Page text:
Several Mexican media outlets reported on Nov. 24 that Eduardo Verastegui, internationally known Catholic actor and producer, could be a serious candidate in the country’s 2018 presidential elections.

“Eduardo Verastegui could be the Social Encounter Party candidate in 2018” an El Universal headline read.  

On the same day, El Debate led with “Eduardo Verastegui, a candidate for the presidency in 2018?”  

Mexican media speculated on the possibility of Verastegui’s candidacy after statements made by the president of the Social Encounter Party, Hugo Eric Flores, who confirmed to the press that he is in “conversations” with the Catholic actor and producer for an “important” position on their slate of candidates.

If his candidacy is confirmed, Verastegui would not be the first to take the unusual route from acting to the presidency; Ronald Reagan who served as U.S. president from January 1981 to January 1989, had a decades-long film career before entering politics.

The Social Encounter Party is the newest national party in Mexico, officially registering in 2014. This will be the first time that it participates in the country’s presidential elections.

The new party says it wants to “reconcile political activity with the ethical principles and values based in the building block of society: the family.”

Since the rediscovery of his Catholic faith 15 years ago in Hollywood, Verastegui has pushed for the right to life of the unborn, the strengthening of marriage and family, and religious freedom.  These principles align with the platform of the Social Encounter Party.  

To further these goals, Verastegui founded the production company Metanoia Films, along with associates Alejandro Gomez Monteverde and Leo Severino. The company was created to propagate the values of life and marriage and family in order to “reach people’s hearts and minds.”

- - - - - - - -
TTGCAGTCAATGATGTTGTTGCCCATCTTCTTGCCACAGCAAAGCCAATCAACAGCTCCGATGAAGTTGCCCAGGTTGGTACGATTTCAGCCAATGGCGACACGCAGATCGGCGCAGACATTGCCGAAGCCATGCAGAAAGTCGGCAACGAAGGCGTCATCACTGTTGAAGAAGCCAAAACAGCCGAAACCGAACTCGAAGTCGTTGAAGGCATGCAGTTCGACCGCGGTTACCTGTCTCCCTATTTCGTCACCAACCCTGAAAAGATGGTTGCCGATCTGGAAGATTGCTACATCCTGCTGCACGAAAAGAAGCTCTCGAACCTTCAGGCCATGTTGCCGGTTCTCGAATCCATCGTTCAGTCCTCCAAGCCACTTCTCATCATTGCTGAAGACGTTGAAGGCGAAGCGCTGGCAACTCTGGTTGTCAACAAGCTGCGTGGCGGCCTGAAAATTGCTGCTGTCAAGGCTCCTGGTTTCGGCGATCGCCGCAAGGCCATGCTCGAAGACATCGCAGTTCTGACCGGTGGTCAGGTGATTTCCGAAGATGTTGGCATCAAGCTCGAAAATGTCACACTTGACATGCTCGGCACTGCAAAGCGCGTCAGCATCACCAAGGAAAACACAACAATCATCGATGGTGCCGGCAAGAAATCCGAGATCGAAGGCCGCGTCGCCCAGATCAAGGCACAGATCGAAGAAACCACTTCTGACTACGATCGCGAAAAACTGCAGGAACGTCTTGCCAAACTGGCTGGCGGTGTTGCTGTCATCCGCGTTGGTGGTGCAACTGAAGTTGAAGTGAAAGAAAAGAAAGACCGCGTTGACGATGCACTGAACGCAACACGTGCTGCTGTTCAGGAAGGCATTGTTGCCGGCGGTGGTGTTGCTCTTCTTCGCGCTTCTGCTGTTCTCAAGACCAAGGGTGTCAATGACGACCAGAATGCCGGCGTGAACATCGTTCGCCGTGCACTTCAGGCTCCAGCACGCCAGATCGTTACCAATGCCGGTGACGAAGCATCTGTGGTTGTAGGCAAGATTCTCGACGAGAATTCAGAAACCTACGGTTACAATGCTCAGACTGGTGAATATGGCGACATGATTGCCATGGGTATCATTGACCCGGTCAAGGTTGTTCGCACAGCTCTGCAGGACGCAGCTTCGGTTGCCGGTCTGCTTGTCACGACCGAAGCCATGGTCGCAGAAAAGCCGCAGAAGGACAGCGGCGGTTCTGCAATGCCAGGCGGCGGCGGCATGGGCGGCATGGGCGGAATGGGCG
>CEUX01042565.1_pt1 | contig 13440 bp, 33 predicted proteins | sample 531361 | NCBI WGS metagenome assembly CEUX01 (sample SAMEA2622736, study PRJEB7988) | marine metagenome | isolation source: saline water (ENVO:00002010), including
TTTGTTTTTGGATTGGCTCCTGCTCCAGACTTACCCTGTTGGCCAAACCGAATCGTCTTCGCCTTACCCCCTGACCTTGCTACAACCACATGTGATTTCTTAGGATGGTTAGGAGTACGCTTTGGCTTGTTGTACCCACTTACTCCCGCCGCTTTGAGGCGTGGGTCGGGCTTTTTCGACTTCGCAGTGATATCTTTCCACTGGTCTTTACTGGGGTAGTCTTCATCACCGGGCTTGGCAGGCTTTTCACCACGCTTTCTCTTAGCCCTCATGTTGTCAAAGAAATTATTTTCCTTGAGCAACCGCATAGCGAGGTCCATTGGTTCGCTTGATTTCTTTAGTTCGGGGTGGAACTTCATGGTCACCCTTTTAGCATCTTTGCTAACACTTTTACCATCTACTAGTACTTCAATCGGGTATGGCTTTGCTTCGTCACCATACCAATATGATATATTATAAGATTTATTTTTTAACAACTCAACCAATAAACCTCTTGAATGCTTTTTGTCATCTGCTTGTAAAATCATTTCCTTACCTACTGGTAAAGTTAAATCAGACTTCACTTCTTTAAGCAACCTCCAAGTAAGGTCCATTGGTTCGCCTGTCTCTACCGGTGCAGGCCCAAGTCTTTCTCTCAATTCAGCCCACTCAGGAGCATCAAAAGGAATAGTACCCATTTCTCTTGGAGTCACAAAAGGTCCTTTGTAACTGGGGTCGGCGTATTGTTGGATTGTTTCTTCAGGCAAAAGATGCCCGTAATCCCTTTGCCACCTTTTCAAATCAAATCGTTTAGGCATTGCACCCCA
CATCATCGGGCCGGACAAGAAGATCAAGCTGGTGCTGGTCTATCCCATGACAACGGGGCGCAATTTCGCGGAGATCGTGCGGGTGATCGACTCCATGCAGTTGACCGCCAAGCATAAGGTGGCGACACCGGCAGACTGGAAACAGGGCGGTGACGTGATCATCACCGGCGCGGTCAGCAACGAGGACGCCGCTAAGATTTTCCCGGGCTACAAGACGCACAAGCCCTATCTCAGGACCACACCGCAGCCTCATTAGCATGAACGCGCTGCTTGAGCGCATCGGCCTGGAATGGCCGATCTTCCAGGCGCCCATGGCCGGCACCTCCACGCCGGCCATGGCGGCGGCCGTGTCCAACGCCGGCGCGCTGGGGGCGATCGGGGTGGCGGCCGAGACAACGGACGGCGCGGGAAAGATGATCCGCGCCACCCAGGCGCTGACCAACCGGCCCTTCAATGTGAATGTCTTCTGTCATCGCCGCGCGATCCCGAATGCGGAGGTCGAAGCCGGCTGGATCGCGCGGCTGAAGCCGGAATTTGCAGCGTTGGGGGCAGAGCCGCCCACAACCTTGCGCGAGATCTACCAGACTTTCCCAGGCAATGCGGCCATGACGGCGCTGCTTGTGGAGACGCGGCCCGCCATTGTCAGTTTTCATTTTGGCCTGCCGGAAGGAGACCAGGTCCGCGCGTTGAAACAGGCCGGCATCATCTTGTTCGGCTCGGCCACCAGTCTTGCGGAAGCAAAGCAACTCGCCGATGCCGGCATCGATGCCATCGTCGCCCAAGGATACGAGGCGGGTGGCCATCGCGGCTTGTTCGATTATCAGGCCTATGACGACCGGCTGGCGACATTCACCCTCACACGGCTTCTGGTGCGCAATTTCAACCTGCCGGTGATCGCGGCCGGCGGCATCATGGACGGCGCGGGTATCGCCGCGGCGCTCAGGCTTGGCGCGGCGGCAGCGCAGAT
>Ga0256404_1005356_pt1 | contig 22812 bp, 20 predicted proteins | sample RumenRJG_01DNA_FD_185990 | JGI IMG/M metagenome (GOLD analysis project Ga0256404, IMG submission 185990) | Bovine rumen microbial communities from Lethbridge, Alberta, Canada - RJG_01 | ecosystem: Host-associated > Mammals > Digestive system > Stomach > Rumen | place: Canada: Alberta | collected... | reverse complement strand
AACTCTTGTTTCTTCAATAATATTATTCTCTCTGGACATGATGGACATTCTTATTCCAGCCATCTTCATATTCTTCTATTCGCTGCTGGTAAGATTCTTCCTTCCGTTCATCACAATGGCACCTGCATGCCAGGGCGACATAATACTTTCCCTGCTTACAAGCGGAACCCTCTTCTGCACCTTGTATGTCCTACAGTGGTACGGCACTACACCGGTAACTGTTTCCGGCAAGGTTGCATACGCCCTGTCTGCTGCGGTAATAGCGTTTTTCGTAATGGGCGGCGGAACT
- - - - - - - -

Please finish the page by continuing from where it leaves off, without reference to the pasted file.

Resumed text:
Their first production, “Bella” directed by Alejandro Monteverde, and starring Verastegui, won the People’s Choice Award at the Toronto International Film Festival in 2006. The film depicts a journey to redemption involving the central characters’ commitment to the right to life of an unborn child.

Their most recent project is the movie “Little Boy,” in which a young boy learns how to live the virtues, starting with faith, and in turn teaches them to others.  The film became a blockbuster in Mexico.

Verastegui is now developing “Sound of Freedom,” a film which addresses the trafficking of children for sexual exploitation. The film, which is in pre-production, traces the true story of Tim Ballard, a former Department of Homeland Security agent. Ballard quit his job to launch an international organization aiming to rescue children who had been kidnapped for the purposes of sexual exploitation.

Verastegui told ACI Prensa that “the story is hard-hitting, full of hope and very encouraging. Ballard is acting as an adviser to the project and I’m sure the film will help liberate thousands and thousands of children enslaved right here in the 21st century.”

Metanoia Films has also completed a documentary entitled “The Other Party” which addresses the issue of crime prevention in Mexico. Verastegui has a tour planned to premiere the documentary in 20 Mexican cities, encouraging public dialogue on personal safety, one the greatest concerns to the Mexican electorate.

Besides his performance as an actor and work as a producer, Verastegui has been promoting life, the family and religious freedom through numerous solidarity initiatives, especially those developed by his non-profit organization “Manto de Guadalupe” --The Mantle of Guadalupe—and the pro-life clinic, Guadalupe Medical Center, which opened its doors in Los Angeles on August 10, 2010.

In addition, the Catholic actor and producer is president of the “Let’s be Heroes” foundation dedicated to encouraging volunteerism throughout the world.

Verastegui has not confirmed whether he will run for any political position, or his affiliation with the Social Encounter Party.